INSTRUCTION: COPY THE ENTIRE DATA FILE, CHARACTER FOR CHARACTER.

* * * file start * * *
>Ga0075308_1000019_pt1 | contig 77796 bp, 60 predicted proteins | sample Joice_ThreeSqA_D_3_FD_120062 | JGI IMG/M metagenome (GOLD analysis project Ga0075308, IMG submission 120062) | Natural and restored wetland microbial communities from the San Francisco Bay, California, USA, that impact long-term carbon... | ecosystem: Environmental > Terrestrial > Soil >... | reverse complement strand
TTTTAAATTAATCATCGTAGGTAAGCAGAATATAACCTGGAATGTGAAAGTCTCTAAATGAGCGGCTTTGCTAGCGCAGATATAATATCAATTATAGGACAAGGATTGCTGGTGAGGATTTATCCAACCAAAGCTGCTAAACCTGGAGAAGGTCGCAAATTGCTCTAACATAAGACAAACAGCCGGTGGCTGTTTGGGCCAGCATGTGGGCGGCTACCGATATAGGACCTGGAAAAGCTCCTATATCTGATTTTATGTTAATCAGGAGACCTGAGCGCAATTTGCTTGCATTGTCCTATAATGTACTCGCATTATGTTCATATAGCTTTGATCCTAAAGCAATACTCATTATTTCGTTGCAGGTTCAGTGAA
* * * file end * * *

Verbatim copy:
>Ga0075308_1000019_pt1 | contig 77796 bp, 60 predicted proteins | sample Joice_ThreeSqA_D_3_FD_120062 | JGI IMG/M metagenome (GOLD analysis project Ga0075308, IMG submission 120062) | Natural and restored wetland microbial communities from the San Francisco Bay, California, USA, that impact long-term carbon... | ecosystem: Environmental > Terrestrial > Soil >... | reverse complement strand
TTTTAAATTAATCATCGTAGGTAAGCAGAATATAACCTGGAATGTGAAAGTCTCTAAATGAGCGGCTTTGCTAGCGCAGATATAATATCAATTATAGGACAAGGATTGCTGGTGAGGATTTATCCAACCAAAGCTGCTAAACCTGGAGAAGGTCGCAAATTGCTCTAACATAAGACAAACAGCCGGTGGCTGTTTGGGCCAGCATGTGGGCGGCTACCGATATAGGACCTGGAAAAGCTCCTATATCTGATTTTATGTTAATCAGGAGACCTGAGCGCAATTTGCTTGCATTGTCCTATAATGTACTCGCATTATGTTCATATAGCTTTGATCCTAAAGCAATACTCATTATTTCGTTGCAGGTTCAGTGAA